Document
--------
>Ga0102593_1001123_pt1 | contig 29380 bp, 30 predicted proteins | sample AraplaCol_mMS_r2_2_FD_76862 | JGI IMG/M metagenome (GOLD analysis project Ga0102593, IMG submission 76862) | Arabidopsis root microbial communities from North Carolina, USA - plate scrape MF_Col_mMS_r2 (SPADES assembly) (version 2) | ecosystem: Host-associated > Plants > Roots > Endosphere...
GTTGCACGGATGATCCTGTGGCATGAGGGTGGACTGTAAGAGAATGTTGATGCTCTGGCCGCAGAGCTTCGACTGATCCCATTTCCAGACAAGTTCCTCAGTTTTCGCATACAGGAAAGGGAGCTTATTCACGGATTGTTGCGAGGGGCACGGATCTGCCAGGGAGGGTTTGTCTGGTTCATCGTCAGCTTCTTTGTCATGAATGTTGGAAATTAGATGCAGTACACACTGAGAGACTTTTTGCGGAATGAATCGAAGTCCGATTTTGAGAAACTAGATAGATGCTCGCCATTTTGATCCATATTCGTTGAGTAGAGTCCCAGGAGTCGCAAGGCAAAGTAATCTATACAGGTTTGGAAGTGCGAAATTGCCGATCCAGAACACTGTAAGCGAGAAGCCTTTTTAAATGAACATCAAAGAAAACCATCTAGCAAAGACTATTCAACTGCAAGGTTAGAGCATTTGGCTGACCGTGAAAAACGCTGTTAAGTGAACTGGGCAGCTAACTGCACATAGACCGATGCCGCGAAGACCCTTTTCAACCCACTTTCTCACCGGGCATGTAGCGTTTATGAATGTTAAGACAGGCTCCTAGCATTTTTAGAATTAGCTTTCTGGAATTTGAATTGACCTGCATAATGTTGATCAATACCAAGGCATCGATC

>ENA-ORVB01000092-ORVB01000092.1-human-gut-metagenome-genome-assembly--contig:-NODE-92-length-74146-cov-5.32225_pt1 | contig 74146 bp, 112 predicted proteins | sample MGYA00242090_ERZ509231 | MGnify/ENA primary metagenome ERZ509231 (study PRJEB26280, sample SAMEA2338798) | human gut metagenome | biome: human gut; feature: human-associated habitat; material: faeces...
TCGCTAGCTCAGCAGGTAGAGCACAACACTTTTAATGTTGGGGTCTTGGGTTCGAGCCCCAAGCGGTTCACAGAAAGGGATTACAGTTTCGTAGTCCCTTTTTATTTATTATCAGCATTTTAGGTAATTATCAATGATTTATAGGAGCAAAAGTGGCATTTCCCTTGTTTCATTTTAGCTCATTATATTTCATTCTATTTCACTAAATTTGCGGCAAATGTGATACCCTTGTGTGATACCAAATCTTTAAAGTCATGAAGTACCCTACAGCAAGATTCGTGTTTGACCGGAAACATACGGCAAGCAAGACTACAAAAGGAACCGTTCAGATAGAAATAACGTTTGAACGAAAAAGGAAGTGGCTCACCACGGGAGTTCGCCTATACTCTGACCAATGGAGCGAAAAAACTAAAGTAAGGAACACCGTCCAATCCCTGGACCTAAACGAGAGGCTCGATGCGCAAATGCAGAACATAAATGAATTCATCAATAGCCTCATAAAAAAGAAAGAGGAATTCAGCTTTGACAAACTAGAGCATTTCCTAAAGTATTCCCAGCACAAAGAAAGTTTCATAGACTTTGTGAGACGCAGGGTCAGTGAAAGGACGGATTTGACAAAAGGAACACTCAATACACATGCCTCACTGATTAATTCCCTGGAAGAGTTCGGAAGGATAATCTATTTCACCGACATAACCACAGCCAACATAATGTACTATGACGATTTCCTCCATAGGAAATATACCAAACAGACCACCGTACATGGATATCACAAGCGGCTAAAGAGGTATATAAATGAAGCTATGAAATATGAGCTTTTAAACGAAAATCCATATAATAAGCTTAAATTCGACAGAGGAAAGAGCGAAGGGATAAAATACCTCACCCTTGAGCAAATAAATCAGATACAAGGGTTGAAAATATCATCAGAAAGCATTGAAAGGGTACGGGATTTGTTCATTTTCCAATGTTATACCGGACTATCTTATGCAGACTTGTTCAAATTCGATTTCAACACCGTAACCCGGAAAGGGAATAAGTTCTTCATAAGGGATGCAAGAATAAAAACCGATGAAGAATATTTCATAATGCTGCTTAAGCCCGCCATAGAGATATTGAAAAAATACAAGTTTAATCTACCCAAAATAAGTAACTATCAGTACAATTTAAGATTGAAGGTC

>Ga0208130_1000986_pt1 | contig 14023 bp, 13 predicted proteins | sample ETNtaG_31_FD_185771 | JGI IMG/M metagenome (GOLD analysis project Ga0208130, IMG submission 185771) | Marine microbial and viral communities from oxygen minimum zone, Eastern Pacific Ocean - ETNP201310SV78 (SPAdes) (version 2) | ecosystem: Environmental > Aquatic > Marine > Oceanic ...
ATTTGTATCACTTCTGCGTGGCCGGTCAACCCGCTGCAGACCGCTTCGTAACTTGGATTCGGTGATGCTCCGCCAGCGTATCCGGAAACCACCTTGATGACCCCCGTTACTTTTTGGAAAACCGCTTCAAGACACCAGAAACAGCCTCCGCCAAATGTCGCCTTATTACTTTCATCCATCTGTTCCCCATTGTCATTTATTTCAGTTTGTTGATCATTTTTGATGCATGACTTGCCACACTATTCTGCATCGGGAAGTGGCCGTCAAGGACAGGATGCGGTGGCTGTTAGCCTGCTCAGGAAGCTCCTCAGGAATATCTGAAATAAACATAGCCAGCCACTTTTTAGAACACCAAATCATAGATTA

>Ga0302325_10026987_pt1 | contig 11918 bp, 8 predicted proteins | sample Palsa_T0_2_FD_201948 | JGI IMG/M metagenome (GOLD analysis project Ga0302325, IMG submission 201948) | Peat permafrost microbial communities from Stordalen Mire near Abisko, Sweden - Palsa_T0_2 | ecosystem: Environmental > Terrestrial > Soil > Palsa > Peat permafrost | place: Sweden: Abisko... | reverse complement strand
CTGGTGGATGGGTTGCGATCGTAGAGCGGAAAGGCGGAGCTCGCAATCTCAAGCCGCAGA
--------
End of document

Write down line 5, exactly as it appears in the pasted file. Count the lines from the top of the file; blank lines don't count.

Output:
>Ga0208130_1000986_pt1 | contig 14023 bp, 13 predicted proteins | sample ETNtaG_31_FD_185771 | JGI IMG/M metagenome (GOLD analysis project Ga0208130, IMG submission 185771) | Marine microbial and viral communities from oxygen minimum zone, Eastern Pacific Ocean - ETNP201310SV78 (SPAdes) (version 2) | ecosystem: Environmental > Aquatic > Marine > Oceanic ...